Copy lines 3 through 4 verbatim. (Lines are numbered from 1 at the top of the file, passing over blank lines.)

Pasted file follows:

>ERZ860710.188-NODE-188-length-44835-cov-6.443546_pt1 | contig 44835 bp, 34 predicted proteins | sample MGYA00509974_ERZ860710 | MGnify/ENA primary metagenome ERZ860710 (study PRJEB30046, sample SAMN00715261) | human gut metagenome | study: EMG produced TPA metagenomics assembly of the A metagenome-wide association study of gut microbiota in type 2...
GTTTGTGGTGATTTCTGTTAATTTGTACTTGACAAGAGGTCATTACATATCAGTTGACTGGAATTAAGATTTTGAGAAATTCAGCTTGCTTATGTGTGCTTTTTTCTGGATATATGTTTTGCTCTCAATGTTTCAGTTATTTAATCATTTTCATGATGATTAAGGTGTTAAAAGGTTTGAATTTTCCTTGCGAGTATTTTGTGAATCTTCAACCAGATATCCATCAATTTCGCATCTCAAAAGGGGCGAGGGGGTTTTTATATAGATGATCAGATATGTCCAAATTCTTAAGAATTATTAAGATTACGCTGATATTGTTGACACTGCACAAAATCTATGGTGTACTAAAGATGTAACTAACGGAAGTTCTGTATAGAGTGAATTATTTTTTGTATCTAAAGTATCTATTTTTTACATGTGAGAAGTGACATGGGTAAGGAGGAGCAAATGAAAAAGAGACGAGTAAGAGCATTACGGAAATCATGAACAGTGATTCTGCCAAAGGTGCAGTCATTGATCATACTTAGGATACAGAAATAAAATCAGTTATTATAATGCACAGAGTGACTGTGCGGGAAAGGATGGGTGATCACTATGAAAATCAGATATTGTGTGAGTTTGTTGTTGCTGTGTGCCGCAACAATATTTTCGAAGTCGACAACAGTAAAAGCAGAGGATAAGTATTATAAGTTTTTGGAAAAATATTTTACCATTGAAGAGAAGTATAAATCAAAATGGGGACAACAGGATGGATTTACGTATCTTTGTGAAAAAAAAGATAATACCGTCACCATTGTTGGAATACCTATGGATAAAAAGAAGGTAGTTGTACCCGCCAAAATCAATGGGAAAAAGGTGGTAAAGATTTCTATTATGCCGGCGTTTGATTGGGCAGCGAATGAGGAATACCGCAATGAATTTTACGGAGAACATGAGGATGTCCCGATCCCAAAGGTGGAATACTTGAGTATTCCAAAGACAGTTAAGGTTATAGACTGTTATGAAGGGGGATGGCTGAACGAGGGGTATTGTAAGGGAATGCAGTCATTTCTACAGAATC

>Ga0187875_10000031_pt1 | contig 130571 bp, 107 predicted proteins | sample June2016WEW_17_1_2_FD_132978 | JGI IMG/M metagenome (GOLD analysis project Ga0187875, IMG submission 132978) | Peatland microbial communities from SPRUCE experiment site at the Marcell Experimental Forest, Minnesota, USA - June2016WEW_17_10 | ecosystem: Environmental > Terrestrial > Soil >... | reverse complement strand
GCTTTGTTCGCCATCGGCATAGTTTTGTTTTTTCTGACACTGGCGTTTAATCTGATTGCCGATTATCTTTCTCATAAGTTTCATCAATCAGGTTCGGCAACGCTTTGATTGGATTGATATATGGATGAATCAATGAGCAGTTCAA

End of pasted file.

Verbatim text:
>Ga0187875_10000031_pt1 | contig 130571 bp, 107 predicted proteins | sample June2016WEW_17_1_2_FD_132978 | JGI IMG/M metagenome (GOLD analysis project Ga0187875, IMG submission 132978) | Peatland microbial communities from SPRUCE experiment site at the Marcell Experimental Forest, Minnesota, USA - June2016WEW_17_10 | ecosystem: Environmental > Terrestrial > Soil >... | reverse complement strand
GCTTTGTTCGCCATCGGCATAGTTTTGTTTTTTCTGACACTGGCGTTTAATCTGATTGCCGATTATCTTTCTCATAAGTTTCATCAATCAGGTTCGGCAACGCTTTGATTGGATTGATATATGGATGAATCAATGAGCAGTTCAA